When it comes to taking care of the environment, many of us think we're doing our bit by ensuring we put recyclable food packaging into the correct waste bin; but did you know not all recyclables are made equal?
The UK Recycling Association has revealed the five products that pose the greatest difficulties for reuse, due to their varied packaging. (The more materials involved, the harder it is for a recycling machine to separate them.)
Simon Ellin, CEO of the names Pringles and Lucozade sport drinks the 'villains' of recycling.
He shared his top five worst recycling offenders with .
1. Pringles (and products with similar packaging): 'Number One recycling villain. These things are a...nightmare. Impossible to separate the parts.'
2. Lucozade Sport (and drinks with similar packaging): 'Number Two villain. This bottle is so confusing to computer scanners that it has to be picked by hand off the recycling conveyor. Then it often just gets chucked away.'
3. Cleaning spray bottles: 'Labels often say the product is recyclable, but that's only the body. The spray has two or three other polymers and a metal spring. It's almost impossible.'
4. Black plastic food trays: 'Supermarkets think black trays make meat look redder so they colour the tray black but that makes it worthless for recycling. Also, if someone leaves the torn film on the tray, with a card below it, we just have to chuck it anyway.'
5. Whisky packaging: 'Whisky causes us problems. The metal bottom and top to the sleeve, the glass bottle, the metal cap...very hard for us.'
Commenting on the above, a Lucozade Ribena Suntory spokesperson responded: 'We take our responsibility to the environment seriously and on Lucozade Sport in the last year we reduced the weight of the bottle by 3g, which equates to an annual saving of 540 tonnes of plastic.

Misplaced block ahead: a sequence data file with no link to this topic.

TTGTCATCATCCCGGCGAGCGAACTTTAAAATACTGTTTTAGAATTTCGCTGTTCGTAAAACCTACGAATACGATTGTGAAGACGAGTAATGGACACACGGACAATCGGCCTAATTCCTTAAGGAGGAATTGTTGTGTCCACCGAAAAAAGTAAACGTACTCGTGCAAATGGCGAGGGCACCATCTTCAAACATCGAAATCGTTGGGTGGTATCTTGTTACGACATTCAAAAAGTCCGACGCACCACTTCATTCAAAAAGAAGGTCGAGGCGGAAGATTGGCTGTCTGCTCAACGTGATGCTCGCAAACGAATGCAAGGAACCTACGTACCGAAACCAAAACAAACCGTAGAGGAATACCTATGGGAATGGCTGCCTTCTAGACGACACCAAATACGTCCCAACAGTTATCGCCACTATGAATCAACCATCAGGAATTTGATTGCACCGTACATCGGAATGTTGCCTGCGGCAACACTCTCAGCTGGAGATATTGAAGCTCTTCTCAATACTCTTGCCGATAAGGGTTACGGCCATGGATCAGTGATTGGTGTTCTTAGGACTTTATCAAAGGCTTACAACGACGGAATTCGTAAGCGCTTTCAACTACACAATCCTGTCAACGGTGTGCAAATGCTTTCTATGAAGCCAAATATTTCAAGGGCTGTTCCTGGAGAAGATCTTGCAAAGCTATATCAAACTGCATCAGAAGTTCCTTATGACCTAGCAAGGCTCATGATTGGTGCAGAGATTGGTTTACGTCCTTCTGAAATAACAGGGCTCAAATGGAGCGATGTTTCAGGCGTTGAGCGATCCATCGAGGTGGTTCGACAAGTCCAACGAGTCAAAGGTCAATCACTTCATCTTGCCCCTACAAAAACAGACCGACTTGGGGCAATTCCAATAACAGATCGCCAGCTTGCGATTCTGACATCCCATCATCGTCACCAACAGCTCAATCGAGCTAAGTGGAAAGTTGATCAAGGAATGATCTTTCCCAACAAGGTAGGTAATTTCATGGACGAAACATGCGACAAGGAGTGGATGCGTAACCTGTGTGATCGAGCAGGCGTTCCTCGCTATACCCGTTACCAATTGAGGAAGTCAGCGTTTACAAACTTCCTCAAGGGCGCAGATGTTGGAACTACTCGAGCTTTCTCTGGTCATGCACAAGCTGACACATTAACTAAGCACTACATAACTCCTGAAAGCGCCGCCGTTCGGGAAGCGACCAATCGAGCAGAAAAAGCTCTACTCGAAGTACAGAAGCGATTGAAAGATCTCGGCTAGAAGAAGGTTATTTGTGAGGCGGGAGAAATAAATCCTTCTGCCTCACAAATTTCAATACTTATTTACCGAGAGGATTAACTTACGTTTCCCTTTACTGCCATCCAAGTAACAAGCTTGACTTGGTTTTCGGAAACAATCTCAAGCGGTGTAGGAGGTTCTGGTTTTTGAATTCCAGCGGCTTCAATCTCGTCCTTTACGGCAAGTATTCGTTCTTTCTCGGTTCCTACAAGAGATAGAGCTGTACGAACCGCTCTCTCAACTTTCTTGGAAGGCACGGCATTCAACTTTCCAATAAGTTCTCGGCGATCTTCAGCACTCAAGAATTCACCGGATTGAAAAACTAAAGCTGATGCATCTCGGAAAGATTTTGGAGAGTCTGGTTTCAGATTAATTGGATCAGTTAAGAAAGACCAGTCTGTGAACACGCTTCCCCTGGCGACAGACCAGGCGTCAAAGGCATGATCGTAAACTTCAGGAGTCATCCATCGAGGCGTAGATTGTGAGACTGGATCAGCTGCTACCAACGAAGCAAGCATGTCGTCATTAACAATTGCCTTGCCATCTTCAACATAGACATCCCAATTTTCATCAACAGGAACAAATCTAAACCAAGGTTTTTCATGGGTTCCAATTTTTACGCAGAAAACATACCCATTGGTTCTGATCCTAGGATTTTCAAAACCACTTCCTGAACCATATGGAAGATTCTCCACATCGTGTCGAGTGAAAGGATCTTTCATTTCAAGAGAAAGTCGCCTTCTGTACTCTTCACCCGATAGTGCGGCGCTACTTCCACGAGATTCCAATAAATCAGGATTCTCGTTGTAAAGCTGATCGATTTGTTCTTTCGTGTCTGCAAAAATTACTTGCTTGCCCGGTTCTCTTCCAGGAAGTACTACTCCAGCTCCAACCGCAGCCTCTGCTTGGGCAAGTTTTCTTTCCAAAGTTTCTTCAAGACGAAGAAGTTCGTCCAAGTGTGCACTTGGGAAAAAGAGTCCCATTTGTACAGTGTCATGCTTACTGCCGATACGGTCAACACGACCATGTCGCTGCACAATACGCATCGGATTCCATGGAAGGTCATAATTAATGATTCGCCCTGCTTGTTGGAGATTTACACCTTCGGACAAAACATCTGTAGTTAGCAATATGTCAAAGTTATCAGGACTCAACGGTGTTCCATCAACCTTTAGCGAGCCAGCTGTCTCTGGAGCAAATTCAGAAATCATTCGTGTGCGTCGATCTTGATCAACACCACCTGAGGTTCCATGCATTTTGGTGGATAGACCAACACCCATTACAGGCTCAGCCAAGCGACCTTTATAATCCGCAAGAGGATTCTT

'As with the rest of our drinks produced at our Coleford factory, the Lucozade Sport bottles are blown on-site to limit our carbon footprint and they are all recyclable. We recognise our responsibility to limit our impact on the environment and welcome any technological breakthroughs that support this ambition.'
Meanwhile, a Pringles spokesperson said: 'We take our responsibilities to the planet we all share seriously and are continuously working to improve our environmental performance.
'All parts of a Pringles can act as a barrier to protect the chips from environmental contamination and to keep them fresh. The freshness of our chips means a longer shelf life, which minimises food waste.'
Whilst the solution to the world's ongoing recycling issues remains unclear, one thing is for sure, simply putting your recycling bin out for collection ever week probably isn't as helpful for the environment as you thought it was.
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